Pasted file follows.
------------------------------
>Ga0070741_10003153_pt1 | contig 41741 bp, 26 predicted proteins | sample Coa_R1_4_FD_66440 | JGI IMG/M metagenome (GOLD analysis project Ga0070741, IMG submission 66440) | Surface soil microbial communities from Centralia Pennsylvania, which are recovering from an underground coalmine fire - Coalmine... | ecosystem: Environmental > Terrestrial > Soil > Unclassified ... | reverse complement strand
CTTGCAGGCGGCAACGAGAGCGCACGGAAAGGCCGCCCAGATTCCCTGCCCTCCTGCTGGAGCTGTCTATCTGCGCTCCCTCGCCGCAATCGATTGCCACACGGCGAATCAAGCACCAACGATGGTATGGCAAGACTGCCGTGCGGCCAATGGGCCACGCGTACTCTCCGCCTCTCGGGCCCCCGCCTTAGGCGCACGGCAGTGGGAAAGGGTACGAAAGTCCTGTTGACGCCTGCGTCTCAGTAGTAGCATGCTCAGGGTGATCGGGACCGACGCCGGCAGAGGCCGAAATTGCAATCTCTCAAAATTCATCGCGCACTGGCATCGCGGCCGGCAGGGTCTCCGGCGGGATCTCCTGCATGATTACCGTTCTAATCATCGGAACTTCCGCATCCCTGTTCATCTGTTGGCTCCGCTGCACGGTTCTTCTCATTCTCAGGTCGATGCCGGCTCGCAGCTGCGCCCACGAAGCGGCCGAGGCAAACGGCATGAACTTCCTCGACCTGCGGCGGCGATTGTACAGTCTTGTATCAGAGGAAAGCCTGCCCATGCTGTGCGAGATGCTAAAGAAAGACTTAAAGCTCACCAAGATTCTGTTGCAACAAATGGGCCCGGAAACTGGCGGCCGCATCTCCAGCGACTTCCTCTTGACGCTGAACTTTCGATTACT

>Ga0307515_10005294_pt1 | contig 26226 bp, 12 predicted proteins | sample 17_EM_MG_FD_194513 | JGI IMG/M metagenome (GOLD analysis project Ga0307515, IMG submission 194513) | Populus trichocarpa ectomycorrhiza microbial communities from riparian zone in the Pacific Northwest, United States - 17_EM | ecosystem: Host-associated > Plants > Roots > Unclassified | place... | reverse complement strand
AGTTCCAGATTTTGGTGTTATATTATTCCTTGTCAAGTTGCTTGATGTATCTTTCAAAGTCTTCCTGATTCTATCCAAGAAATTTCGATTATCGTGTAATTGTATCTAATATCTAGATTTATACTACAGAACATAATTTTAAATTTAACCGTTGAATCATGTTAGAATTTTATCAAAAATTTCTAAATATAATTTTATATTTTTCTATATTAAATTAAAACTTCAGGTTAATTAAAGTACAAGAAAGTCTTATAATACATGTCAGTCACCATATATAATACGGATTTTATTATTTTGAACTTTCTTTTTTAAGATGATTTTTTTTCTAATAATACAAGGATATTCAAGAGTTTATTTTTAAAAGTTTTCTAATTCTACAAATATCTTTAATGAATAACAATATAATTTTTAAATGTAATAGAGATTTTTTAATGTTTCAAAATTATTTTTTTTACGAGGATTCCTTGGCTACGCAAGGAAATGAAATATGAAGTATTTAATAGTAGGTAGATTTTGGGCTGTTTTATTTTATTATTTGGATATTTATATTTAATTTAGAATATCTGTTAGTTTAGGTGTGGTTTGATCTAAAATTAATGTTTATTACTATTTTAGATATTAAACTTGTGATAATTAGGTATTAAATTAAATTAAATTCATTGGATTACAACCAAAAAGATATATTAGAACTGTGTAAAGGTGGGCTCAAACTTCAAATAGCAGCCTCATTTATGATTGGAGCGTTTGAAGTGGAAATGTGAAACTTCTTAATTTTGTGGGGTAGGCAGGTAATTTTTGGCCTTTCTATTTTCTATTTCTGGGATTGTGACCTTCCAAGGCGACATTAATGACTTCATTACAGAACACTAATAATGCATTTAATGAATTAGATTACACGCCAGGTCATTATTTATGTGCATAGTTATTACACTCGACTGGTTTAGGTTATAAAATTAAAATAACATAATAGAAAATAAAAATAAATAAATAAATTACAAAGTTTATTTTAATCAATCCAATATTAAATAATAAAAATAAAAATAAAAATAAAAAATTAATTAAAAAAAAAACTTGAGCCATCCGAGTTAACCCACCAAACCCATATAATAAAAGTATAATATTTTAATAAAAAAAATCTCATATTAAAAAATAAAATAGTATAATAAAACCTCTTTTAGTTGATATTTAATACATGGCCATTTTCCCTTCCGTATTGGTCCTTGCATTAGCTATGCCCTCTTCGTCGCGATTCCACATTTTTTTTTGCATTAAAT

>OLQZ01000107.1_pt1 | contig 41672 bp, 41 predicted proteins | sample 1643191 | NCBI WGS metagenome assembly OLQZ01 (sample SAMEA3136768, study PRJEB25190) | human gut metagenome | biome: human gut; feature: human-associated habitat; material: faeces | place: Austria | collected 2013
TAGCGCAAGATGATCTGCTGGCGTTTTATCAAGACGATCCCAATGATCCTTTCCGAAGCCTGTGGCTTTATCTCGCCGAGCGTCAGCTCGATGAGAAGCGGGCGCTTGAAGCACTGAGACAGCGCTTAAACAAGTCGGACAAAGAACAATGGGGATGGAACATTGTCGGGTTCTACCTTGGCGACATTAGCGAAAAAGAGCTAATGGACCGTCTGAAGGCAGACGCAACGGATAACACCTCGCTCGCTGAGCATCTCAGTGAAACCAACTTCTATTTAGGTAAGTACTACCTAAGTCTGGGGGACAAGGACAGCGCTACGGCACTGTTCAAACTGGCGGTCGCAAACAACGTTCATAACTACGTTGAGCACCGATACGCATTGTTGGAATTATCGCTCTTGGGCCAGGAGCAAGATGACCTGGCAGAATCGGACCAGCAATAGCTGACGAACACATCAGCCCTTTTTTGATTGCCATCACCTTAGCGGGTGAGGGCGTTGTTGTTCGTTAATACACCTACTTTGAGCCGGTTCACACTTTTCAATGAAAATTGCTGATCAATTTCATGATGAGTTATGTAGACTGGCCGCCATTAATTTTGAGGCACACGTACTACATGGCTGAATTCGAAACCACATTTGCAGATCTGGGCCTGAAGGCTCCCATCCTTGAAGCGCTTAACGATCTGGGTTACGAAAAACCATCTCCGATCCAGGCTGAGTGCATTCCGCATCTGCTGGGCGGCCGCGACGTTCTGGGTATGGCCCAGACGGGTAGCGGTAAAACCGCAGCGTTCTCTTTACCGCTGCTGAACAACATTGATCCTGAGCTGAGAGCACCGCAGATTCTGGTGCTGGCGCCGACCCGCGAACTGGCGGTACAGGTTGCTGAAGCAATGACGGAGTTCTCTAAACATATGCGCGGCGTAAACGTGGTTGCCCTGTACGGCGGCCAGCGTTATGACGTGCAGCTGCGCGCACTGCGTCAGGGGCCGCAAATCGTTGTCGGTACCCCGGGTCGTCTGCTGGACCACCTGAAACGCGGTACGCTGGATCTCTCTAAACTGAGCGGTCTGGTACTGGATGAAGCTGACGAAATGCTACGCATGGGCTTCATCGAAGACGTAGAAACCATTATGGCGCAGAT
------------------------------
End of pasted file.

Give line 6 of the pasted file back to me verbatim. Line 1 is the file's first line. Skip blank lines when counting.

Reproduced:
TAGCGCAAGATGATCTGCTGGCGTTTTATCAAGACGATCCCAATGATCCTTTCCGAAGCCTGTGGCTTTATCTCGCCGAGCGTCAGCTCGATGAGAAGCGGGCGCTTGAAGCACTGAGACAGCGCTTAAACAAGTCGGACAAAGAACAATGGGGATGGAACATTGTCGGGTTCTACCTTGGCGACATTAGCGAAAAAGAGCTAATGGACCGTCTGAAGGCAGACGCAACGGATAACACCTCGCTCGCTGAGCATCTCAGTGAAACCAACTTCTATTTAGGTAAGTACTACCTAAGTCTGGGGGACAAGGACAGCGCTACGGCACTGTTCAAACTGGCGGTCGCAAACAACGTTCATAACTACGTTGAGCACCGATACGCATTGTTGGAATTATCGCTCTTGGGCCAGGAGCAAGATGACCTGGCAGAATCGGACCAGCAATAGCTGACGAACACATCAGCCCTTTTTTGATTGCCATCACCTTAGCGGGTGAGGGCGTTGTTGTTCGTTAATACACCTACTTTGAGCCGGTTCACACTTTTCAATGAAAATTGCTGATCAATTTCATGATGAGTTATGTAGACTGGCCGCCATTAATTTTGAGGCACACGTACTACATGGCTGAATTCGAAACCACATTTGCAGATCTGGGCCTGAAGGCTCCCATCCTTGAAGCGCTTAACGATCTGGGTTACGAAAAACCATCTCCGATCCAGGCTGAGTGCATTCCGCATCTGCTGGGCGGCCGCGACGTTCTGGGTATGGCCCAGACGGGTAGCGGTAAAACCGCAGCGTTCTCTTTACCGCTGCTGAACAACATTGATCCTGAGCTGAGAGCACCGCAGATTCTGGTGCTGGCGCCGACCCGCGAACTGGCGGTACAGGTTGCTGAAGCAATGACGGAGTTCTCTAAACATATGCGCGGCGTAAACGTGGTTGCCCTGTACGGCGGCCAGCGTTATGACGTGCAGCTGCGCGCACTGCGTCAGGGGCCGCAAATCGTTGTCGGTACCCCGGGTCGTCTGCTGGACCACCTGAAACGCGGTACGCTGGATCTCTCTAAACTGAGCGGTCTGGTACTGGATGAAGCTGACGAAATGCTACGCATGGGCTTCATCGAAGACGTAGAAACCATTATGGCGCAGAT